Here we propose a methodology to analyze volumetric electrical activity of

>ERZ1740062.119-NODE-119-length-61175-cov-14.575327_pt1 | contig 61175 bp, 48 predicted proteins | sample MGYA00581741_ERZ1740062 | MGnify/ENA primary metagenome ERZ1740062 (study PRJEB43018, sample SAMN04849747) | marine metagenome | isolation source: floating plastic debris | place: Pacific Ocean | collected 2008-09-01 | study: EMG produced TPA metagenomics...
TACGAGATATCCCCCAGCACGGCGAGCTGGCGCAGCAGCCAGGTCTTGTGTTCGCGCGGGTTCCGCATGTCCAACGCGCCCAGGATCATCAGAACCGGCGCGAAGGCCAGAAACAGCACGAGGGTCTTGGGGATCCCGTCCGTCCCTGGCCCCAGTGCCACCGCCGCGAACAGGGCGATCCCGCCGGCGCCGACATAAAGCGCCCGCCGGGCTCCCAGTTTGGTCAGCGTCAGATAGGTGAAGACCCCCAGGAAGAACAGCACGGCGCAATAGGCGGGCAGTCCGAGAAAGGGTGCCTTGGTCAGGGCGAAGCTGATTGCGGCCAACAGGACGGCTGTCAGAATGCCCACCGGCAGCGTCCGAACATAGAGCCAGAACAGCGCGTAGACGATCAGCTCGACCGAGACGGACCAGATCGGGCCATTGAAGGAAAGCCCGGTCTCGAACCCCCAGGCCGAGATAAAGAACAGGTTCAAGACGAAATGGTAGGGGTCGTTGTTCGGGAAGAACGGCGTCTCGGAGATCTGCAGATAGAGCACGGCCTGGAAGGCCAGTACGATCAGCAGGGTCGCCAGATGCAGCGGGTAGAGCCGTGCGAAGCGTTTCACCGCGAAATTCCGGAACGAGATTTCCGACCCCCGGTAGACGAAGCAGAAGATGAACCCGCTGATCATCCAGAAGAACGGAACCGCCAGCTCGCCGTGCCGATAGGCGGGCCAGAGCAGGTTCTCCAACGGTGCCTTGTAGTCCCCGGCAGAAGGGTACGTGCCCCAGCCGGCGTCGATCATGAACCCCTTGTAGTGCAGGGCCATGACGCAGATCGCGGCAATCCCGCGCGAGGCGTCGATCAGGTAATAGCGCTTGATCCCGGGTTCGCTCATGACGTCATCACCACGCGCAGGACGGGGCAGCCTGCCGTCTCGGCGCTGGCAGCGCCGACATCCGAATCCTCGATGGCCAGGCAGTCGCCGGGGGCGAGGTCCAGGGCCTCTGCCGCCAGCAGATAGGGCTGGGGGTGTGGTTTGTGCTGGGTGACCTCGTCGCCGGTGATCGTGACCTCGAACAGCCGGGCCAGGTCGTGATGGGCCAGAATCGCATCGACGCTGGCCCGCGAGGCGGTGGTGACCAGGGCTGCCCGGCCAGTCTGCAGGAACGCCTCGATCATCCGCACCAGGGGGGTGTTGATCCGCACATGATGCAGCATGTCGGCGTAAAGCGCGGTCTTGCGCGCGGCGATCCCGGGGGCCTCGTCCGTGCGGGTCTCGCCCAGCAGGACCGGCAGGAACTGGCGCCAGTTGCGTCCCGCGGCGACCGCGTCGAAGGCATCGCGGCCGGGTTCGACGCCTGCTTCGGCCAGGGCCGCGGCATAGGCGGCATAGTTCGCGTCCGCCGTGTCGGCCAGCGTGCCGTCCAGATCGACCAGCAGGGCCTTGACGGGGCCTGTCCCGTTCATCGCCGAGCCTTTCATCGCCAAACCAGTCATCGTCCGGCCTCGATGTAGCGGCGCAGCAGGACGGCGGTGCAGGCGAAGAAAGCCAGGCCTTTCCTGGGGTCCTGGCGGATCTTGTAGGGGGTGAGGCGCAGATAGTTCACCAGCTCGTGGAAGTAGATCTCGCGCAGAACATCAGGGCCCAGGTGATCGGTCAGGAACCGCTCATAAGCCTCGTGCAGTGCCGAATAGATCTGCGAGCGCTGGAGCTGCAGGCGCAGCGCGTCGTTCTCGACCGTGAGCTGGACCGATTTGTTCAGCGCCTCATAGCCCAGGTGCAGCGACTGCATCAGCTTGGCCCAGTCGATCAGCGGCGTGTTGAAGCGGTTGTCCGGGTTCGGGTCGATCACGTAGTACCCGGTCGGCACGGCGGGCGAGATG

Here we propose a methodology to analyze volumetric electrical activity of neuronal masses in the somatosensory barrel field of Wistar rats. robustness of our methodology to unavoidable physiological noise and electrode configuration. We compared the accuracy to reconstruct neocortical current sources with that obtained with a previous method. This constitutes a type of electrophysiological microscopy with high spatial and temporal resolution, which could switch the way we analyze the activity of cortical neurons in the future. extracellular electric recording from these barrels provides information about the activity of large populations of neurons with an excellent temporal resolution. Although the extracellular electric recording technique 83602-39-5 IC50 was launched in the middle of the 19th century, it is now recapitulating its role with the quick development of silicon-based microelectrode arrays (MEA). 83602-39-5 IC50 With the technological advances in the micro-electromechanic systems (e.g., deposition, lithography, etching, die-preparation, Wise, 2005), MEAs with high spatial resolution are gradually being built with a variety of not only microelectrode local configurations (e.g., tetrodes, octodes, polytrodes) but also shank spatial plans (e.g., linear or laminar, planar and three-dimensional) (Ulbert et al., 2001; Csicsvari et al., 2003; Buzski, 2004; Blanche et al., 2005; Kipke et al., 2008; Du et al., 2009; Ogawa et al., 2011; Riera et al., 2012). MEAs with three-dimensional types are ideal to obtain volumetric recordings from multiple barrels, a crucial step to understand trans-laminar and tangential interactions in the cortical microcircuits with an acceptable spatial and temporal resolution (Riera et al., 2012). Regrettably, the extracellular electric potentials do not represent directly the ionic flows generated by excitable membranes in active 83602-39-5 IC50 neuronal Mrc2 ensembles, i.e., the volumetric density of current sources = ?50 ? 100 ms) evoked by whisker deflections were calculated by averaging LFPs over 100 trials. Another band-pass filter with cut-off frequency of 500 Hz and 8 kHz was applied to the raw data. From the resulting high frequency components, we extracted MUA by negative edge detection threshold of 4 times the standard deviation and 1.5 ms dead time. Twenty samples (i.e., eight and twelve samples prior and posterior to the spike troughs, respectively) of the detected spikes were used for classification. Spikes at each microelectrode were divided into putative excitatory pyramidal cells (PCs) and interneurons (INs) by two-step clustering strategy (Ogawa et al., 2011). First, we represented the spikes using four-level Haar wavelets. From the resulting 20 wavelet coefficients, 10 representative coefficients were selected as the input for cluster analysis using the KolmogorovCSmirnov test. The cluster analysis was performed using the superparamagnetic clustering method (Blatt et al., 1996) followed by a manual clustering strategy to avoid obvious outliers and misclassifications. The aforementioned data processing was carried out using the free-downloaded MATLAB toolbox, Wave Clus (Quiroga et al., 2004). Second, we extracted three features from the mean waveform of each classified spike cluster, i.e., the peak amplitude asymmetry, half width and trough peak. We applied k-means clustering method to these features and we finally obtained two spike clusters (Figure ?(Figure2).2). Based on the three features, we assumed that spikes whose waveforms show wide and narrow shapes were generated by putative PCs and INs, respectively (Sakata and Harris, 2009). The separability of these clusters was tested by the Hotelling’s T-squared test (= 0.022). It is well known that spiny stellate (SS) cells in Layer 4 are one of the INs in the neocortex. The spike’s duration for SS cells is around 0.6 ms, which is within the range of that for the INs (i.e., 0.27C0.65 ms) but different from that for the PCs, i.e., from 0.70 to 1 1.50 ms (Tierney et al., 2004). Therefore, based only on its duration it is difficult to distinguish a spike fired by a SS cell from one fired by a GABAergic INs. Meanwhile, a study using intracellular recording showed that SS cells in the stimulated barrel respond around 6C8 ms after the deflection (Armstrong-James et al., 1992). Based on this criterion, we selected the microelectrodes located around layer 4 of the barrel corresponding to the stimulated whisker. We picked up IN-like spikes observed at these microelectrodes in the post-stimulus period from 6 to 8 8 ms, and defined them as putative SS cells. The spiking times of PCs, INs and SS cells at each microelectrode were.